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review 2017-07-13 17:47
Brideshead Revisited - Evelyn Waugh

This book has been on my “to read” list for several years.  Given I knew only the synopsis on Goodreads, I had my own idea of what the book would be already formulated before I read the first page.  I suspected a summer tale, three months of glorious fun for two university pals.  This presumption wasn’t far off, but Waugh’s story goes further than romping around in the sunshine. 

The tale of a convoluted family and the witness of their stark emotional lives, Charles Ryder, explores spiritual responsibility and morality.  Despite this heavy subject, I did not feel as if religious opinion was being shoved down my throat, nor did I feel as if I was rifling through a bible. Like Fitzgerald’s Nick Carraway, Charles Ryder is the eye over a high and mighty set of people, albeit less glamorous.  

The Marchmains are so pious that they have left very little room for common decency.  And they’re not even truly pious. Mrs. Marchmain’s religious conviction is just as much a form of escapism as Sebastian’s drinking.  While reading this book all I could think about was how everyone just wanted to run away and free themselves from themselves.  Except no one could find a way to do it.  Instead, each person just sunk deeper into what complicated their lives in the first place, be it guilt, drunkenness, or obsession.  I can’t say I would read the book again, but I liked the story while I was in it and I appreciated the prose, even if the characters were icy and impulsive.

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review 2016-08-18 00:00
Decline and Fall
Decline and Fall - Evelyn Waugh After walking into to a prank by some good ol' boys, Paul Pennyfeather is sent down from Scone College for 'indecent behavior', a blow that he takes without too much fuss. His guardian denies him his allowance and he is sent off to teach at a public school far enough down the ladder to not inquire too closely into his background.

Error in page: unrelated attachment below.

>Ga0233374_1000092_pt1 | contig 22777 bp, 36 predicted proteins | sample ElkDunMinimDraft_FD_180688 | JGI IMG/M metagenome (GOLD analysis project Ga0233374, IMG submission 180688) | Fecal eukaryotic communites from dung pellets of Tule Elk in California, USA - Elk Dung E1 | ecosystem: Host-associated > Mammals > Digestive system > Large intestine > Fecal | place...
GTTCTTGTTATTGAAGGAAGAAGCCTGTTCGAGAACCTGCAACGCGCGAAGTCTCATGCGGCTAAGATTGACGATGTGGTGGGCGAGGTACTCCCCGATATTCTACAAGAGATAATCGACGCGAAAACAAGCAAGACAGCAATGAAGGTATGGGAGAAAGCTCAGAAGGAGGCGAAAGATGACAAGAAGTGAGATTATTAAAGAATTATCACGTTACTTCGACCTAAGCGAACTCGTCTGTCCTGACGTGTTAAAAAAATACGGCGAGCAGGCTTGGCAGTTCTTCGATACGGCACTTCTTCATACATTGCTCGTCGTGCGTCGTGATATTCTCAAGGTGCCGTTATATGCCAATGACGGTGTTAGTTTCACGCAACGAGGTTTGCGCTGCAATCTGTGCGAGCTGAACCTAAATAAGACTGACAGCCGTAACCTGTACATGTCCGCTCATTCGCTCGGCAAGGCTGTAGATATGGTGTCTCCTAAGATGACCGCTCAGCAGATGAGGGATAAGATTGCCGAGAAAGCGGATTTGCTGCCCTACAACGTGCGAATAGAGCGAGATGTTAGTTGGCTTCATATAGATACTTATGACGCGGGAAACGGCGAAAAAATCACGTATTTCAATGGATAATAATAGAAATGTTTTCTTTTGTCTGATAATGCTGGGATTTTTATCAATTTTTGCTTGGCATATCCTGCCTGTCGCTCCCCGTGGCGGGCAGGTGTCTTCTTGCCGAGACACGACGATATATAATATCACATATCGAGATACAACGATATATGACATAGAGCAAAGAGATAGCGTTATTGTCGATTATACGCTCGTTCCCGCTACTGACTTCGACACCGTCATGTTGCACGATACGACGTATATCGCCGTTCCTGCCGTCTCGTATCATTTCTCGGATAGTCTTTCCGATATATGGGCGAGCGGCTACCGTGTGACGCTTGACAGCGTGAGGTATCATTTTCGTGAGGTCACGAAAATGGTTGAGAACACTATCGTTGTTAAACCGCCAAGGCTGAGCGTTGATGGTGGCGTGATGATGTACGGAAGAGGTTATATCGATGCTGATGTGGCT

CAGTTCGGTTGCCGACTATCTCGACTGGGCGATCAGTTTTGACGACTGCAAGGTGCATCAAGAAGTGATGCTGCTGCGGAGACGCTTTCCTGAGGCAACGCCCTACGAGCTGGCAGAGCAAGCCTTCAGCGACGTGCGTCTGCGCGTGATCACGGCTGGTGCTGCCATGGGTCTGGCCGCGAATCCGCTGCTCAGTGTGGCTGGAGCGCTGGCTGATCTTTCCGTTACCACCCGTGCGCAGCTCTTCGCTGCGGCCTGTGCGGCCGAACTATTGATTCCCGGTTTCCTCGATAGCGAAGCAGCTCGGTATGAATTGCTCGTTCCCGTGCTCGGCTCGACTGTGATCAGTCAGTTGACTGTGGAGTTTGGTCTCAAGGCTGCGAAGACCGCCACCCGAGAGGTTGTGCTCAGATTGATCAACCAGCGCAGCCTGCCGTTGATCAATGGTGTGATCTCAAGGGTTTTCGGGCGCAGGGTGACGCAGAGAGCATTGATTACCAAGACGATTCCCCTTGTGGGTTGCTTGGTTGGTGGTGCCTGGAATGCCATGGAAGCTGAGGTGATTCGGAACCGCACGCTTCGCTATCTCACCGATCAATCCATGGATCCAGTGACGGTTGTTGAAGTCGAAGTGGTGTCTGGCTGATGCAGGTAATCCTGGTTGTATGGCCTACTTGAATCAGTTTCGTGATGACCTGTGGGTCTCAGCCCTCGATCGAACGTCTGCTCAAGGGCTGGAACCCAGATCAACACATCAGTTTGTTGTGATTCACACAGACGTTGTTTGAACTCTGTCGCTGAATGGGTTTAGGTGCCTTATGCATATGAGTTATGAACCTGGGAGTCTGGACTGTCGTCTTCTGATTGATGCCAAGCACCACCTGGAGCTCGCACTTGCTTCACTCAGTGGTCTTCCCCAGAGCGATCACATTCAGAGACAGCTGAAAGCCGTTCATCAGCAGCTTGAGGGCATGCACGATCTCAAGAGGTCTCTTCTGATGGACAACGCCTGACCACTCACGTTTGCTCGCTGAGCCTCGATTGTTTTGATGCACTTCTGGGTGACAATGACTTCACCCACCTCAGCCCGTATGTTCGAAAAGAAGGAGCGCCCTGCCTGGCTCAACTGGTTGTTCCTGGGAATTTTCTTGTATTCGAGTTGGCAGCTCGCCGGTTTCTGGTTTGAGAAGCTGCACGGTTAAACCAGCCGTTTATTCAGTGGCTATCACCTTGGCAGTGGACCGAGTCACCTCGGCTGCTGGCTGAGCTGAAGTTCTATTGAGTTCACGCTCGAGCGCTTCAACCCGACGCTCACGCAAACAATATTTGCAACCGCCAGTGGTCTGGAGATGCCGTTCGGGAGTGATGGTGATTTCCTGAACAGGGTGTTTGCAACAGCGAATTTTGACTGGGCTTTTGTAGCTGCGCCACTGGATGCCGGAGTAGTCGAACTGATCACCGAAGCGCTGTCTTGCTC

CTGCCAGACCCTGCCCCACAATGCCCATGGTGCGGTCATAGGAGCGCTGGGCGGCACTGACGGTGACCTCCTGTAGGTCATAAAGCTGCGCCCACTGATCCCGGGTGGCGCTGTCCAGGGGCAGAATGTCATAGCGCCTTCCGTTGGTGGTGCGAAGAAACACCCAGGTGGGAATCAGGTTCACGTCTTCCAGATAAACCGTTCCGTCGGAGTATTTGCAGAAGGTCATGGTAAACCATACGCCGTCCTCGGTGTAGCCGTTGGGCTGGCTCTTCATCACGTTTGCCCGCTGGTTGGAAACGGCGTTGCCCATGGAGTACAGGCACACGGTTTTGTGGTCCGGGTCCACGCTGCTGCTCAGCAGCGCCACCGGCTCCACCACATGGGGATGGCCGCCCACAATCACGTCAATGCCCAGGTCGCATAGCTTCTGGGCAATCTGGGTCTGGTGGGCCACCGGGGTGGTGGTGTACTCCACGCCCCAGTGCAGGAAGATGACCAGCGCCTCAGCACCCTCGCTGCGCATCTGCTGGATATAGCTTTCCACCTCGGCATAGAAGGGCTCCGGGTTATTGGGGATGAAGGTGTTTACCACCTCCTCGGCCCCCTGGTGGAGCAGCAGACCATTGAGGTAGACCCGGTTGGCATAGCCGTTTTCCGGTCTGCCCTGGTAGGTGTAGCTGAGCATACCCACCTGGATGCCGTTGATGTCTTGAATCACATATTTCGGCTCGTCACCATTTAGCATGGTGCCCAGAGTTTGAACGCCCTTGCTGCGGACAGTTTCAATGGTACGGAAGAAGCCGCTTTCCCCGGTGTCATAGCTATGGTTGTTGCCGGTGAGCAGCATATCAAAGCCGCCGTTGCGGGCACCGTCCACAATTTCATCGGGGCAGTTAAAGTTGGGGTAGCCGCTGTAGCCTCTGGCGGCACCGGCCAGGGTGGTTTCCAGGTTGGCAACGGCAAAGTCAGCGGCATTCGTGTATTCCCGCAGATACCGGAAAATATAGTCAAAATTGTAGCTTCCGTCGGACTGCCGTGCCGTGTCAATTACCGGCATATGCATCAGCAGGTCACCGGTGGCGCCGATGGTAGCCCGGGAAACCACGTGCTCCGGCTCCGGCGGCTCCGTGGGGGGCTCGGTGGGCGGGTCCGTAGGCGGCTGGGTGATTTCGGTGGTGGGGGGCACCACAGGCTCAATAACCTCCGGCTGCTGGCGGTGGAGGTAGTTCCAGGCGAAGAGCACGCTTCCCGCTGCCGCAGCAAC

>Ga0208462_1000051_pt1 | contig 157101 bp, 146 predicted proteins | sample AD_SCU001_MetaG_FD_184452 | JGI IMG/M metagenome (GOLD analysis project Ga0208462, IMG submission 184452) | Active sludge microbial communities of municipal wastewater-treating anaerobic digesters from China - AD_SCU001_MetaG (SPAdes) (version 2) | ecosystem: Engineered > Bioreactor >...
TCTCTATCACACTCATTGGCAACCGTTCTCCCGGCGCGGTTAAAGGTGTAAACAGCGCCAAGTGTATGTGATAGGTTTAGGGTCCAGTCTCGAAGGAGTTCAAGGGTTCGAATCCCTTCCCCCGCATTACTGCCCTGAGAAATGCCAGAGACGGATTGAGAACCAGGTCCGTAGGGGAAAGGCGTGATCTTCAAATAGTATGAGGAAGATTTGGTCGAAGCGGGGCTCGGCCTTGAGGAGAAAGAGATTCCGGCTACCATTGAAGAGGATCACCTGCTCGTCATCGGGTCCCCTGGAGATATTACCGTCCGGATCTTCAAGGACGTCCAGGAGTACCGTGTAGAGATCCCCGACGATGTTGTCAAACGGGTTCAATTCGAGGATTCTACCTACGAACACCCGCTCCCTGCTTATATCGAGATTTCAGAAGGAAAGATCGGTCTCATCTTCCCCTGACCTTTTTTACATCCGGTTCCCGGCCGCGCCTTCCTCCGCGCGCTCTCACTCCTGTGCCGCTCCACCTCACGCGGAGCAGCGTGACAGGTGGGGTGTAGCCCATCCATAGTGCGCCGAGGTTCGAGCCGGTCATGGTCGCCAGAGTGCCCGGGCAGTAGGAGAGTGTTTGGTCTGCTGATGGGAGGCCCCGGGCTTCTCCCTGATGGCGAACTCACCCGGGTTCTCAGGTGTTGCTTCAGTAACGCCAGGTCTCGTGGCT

Decline and Fall is Paul's coast through the tribulations of public school, high society, bribery, prison and faith. Very little appears to touch him. He likes his friends and some of the students, but there is little genuine enthusiasm from him except for the occasional trip out to the tavern.

The joy in the novel comes from the grubby self-interest of the upper classes and the blatant disregard they have for the conventional rules of decency and fair play. They're absolutely terrible and modern popular culture is about little else but terrible people. Waugh doesn't try to sell them as anything else. I liked it as much as Brideshead Revisited, but its a very different kind of book.
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text 2015-12-28 20:31
Look what I found!
Scoop - Evelyn Waugh
Put Out More Flags - Evelyn Waugh

Found this one lurking with the shirtless dudes at the gym, so I decided to give it a good home. 


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review SPOILER ALERT! 2015-11-26 20:47
Decline and Fall
Decline and Fall - Evelyn Waugh

A picaresque novel in the tradition of Lazarillo de Tormes, etc, only in 20th century England. Completely absurd, and funny, and even more absurd.

**spoilers below!**

Paul Pennyfeather is expelled from his college (I think--this novel would be much more enjoyable for someone who understands the English school system and old money/new money/titled social expectations) for "indecency" for accidentally crossing paths with a rich student's drunken mob.

He then becomes a school master at a boarding school in Wales. A sloppily run boarding school--so how does it attract wealthy students? That is not answered. Or maybe they are all like this?

He quits and gets engaged to one of his students' mothers. All is going swimmingly until he is arrested for white slavery while doing a business favor for his fiance. He is sent to prison. His fiance marries someone else. They arrange for him to get out of prison and fake his death. He goes along with it all, and ends up back in school to be a clergyman.

Meanwhile, he meets the same people over and over--he ends up in prison with another employee of the boarding school, while the school's chaplain is now the prison chaplain and so on and so forth. There is a lot of sarcasm and wit regarding British society and culture, but I definitely do not have the background needed to find it as funny as it probably is.

All in less than 200 pages.

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review 2015-11-16 01:37
Mr Loveday's Little Outing & Other Early Stories by Evelyn Waugh
Mr Loveday's Little Outing & Other Early Stories - Evelyn Waugh
bookshelves: radio-4x, autumn-2015, under-50-ratings, play-dramatisation
Recommended to Bettie☯ by: Laura
Recommended for: BBC Radio Listeners
Read from November 08 to 13, 2015



Visiting her dad in the asylum, Angela is curiously affected by the situation of his loyal secretary. Stars Barbara Leigh-Hunt.
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